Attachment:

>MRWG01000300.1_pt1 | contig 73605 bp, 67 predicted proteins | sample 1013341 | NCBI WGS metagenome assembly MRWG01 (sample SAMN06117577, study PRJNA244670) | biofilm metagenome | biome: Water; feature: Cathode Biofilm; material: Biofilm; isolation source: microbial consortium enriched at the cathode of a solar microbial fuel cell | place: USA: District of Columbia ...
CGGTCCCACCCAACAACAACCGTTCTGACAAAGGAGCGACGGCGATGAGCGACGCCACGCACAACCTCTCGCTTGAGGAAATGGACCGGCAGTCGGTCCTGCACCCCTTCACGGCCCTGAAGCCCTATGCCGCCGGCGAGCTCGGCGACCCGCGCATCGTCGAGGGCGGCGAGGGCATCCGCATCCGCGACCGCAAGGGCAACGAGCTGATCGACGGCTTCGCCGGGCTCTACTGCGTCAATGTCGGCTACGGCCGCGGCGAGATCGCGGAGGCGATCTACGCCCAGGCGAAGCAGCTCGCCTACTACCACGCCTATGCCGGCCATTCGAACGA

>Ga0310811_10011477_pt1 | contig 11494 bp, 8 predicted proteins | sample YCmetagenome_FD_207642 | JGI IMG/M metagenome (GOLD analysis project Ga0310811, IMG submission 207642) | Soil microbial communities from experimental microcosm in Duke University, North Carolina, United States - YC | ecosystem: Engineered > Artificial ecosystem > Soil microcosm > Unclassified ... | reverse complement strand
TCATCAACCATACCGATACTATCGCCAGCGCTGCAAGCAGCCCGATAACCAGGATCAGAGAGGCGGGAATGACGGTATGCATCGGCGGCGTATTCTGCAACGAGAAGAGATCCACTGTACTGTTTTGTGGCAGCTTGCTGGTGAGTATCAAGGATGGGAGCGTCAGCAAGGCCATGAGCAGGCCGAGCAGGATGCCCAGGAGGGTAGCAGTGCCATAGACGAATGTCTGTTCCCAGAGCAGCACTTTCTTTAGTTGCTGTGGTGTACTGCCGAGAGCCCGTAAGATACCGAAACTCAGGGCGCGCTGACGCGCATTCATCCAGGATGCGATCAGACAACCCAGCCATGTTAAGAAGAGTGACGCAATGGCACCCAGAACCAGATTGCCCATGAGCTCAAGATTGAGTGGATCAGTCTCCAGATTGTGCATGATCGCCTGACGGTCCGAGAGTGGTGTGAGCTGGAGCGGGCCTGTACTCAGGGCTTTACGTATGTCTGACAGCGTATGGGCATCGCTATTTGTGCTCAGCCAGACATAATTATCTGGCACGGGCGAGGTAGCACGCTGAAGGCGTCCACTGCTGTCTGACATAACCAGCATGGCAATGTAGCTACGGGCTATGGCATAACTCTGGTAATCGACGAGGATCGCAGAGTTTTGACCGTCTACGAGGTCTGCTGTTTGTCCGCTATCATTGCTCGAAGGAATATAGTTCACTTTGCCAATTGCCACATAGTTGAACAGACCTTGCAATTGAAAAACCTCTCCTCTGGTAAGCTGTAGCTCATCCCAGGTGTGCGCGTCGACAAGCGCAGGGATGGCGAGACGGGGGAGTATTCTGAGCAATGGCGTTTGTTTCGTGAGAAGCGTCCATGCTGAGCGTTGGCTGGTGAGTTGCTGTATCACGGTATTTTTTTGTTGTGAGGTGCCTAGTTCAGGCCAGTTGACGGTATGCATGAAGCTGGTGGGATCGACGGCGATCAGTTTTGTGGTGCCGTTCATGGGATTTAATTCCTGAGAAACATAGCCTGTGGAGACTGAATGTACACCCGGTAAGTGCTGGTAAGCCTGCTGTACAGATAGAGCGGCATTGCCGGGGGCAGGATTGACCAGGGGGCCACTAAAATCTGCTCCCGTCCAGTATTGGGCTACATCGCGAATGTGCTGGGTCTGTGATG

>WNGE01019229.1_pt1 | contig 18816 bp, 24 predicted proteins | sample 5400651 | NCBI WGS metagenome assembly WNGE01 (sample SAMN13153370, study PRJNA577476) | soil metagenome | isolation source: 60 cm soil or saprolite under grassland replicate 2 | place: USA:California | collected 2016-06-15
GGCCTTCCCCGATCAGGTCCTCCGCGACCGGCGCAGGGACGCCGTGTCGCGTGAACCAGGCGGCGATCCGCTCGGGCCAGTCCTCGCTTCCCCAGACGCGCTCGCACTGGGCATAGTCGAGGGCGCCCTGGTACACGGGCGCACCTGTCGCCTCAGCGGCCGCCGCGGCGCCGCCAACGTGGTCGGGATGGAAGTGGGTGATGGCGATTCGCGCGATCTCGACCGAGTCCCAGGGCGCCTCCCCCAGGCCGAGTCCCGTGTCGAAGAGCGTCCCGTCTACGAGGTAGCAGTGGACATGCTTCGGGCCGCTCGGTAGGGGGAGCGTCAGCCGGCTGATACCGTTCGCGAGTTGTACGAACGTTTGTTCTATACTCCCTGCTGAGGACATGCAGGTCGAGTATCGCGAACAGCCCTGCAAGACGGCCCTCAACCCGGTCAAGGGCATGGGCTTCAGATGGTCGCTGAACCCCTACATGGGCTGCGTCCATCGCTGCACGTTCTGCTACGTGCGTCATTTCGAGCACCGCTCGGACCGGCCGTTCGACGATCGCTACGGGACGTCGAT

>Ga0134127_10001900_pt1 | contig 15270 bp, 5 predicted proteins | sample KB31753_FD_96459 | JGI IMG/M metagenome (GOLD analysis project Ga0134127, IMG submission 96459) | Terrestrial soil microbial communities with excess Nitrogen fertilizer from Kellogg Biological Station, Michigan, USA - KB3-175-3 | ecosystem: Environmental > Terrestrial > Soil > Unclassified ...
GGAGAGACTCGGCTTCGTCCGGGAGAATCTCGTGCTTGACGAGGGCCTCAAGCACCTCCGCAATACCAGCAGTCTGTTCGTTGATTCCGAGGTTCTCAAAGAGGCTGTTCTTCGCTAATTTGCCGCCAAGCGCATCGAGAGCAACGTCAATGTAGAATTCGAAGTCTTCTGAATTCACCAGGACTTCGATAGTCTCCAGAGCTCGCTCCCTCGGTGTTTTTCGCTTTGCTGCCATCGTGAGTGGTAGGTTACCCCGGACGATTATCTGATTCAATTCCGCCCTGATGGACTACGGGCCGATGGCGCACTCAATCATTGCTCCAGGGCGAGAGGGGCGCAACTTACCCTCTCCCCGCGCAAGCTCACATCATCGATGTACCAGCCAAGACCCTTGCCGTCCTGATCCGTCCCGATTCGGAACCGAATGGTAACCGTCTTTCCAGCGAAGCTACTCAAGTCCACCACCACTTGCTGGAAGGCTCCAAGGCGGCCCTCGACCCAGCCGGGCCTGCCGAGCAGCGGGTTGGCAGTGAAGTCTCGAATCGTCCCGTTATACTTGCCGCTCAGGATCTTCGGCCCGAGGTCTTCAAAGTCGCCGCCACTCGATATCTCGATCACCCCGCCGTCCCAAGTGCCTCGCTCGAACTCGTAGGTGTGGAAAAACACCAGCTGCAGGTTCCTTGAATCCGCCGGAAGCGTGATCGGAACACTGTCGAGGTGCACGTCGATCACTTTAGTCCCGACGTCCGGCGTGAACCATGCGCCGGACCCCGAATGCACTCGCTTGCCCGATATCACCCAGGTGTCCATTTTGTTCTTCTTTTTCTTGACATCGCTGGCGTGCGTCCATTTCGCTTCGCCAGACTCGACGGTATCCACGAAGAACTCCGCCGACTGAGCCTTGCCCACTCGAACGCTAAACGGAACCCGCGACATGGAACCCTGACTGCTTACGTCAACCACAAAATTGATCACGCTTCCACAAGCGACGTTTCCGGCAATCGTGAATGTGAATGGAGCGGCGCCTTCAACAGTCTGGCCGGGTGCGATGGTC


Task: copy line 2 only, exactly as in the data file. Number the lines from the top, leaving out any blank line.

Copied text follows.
CGGTCCCACCCAACAACAACCGTTCTGACAAAGGAGCGACGGCGATGAGCGACGCCACGCACAACCTCTCGCTTGAGGAAATGGACCGGCAGTCGGTCCTGCACCCCTTCACGGCCCTGAAGCCCTATGCCGCCGGCGAGCTCGGCGACCCGCGCATCGTCGAGGGCGGCGAGGGCATCCGCATCCGCGACCGCAAGGGCAACGAGCTGATCGACGGCTTCGCCGGGCTCTACTGCGTCAATGTCGGCTACGGCCGCGGCGAGATCGCGGAGGCGATCTACGCCCAGGCGAAGCAGCTCGCCTACTACCACGCCTATGCCGGCCATTCGAACGA